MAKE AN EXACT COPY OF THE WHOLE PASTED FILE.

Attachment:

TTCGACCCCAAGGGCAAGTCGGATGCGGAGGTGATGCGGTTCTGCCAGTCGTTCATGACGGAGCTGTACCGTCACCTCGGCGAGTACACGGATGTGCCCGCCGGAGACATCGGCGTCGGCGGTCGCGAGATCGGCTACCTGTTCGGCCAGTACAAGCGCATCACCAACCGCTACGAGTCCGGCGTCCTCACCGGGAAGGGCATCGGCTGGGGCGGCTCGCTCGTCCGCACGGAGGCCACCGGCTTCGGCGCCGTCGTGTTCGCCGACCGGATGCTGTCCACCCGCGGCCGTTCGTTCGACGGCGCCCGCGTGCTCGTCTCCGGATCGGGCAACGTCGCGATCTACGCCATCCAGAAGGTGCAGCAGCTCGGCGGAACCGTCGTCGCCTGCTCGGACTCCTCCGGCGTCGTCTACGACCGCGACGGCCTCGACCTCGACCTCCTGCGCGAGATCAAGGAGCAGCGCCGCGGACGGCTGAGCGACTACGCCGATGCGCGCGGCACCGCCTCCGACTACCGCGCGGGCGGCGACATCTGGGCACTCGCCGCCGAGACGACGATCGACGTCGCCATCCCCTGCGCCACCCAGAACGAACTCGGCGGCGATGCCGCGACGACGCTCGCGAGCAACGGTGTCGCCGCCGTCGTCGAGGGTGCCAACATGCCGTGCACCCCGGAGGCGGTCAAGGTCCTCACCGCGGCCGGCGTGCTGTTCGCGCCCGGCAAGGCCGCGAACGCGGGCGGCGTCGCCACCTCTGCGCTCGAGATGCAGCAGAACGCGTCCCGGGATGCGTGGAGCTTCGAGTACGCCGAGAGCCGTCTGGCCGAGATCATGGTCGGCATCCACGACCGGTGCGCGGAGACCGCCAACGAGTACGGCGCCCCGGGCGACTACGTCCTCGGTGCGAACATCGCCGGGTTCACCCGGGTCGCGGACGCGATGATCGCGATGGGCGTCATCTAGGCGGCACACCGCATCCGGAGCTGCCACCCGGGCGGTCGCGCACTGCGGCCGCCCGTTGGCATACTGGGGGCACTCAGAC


TTCGACCCCAAGGGCAAGTCGGATGCGGAGGTGATGCGGTTCTGCCAGTCGTTCATGACGGAGCTGTACCGTCACCTCGGCGAGTACACGGATGTGCCCGCCGGAGACATCGGCGTCGGCGGTCGCGAGATCGGCTACCTGTTCGGCCAGTACAAGCGCATCACCAACCGCTACGAGTCCGGCGTCCTCACCGGGAAGGGCATCGGCTGGGGCGGCTCGCTCGTCCGCACGGAGGCCACCGGCTTCGGCGCCGTCGTGTTCGCCGACCGGATGCTGTCCACCCGCGGCCGTTCGTTCGACGGCGCCCGCGTGCTCGTCTCCGGATCGGGCAACGTCGCGATCTACGCCATCCAGAAGGTGCAGCAGCTCGGCGGAACCGTCGTCGCCTGCTCGGACTCCTCCGGCGTCGTCTACGACCGCGACGGCCTCGACCTCGACCTCCTGCGCGAGATCAAGGAGCAGCGCCGCGGACGGCTGAGCGACTACGCCGATGCGCGCGGCACCGCCTCCGACTACCGCGCGGGCGGCGACATCTGGGCACTCGCCGCCGAGACGACGATCGACGTCGCCATCCCCTGCGCCACCCAGAACGAACTCGGCGGCGATGCCGCGACGACGCTCGCGAGCAACGGTGTCGCCGCCGTCGTCGAGGGTGCCAACATGCCGTGCACCCCGGAGGCGGTCAAGGTCCTCACCGCGGCCGGCGTGCTGTTCGCGCCCGGCAAGGCCGCGAACGCGGGCGGCGTCGCCACCTCTGCGCTCGAGATGCAGCAGAACGCGTCCCGGGATGCGTGGAGCTTCGAGTACGCCGAGAGCCGTCTGGCCGAGATCATGGTCGGCATCCACGACCGGTGCGCGGAGACCGCCAACGAGTACGGCGCCCCGGGCGACTACGTCCTCGGTGCGAACATCGCCGGGTTCACCCGGGTCGCGGACGCGATGATCGCGATGGGCGTCATCTAGGCGGCACACCGCATCCGGAGCTGCCACCCGGGCGGTCGCGCACTGCGGCCGCCCGTTGGCATACTGGGGGCACTCAGAC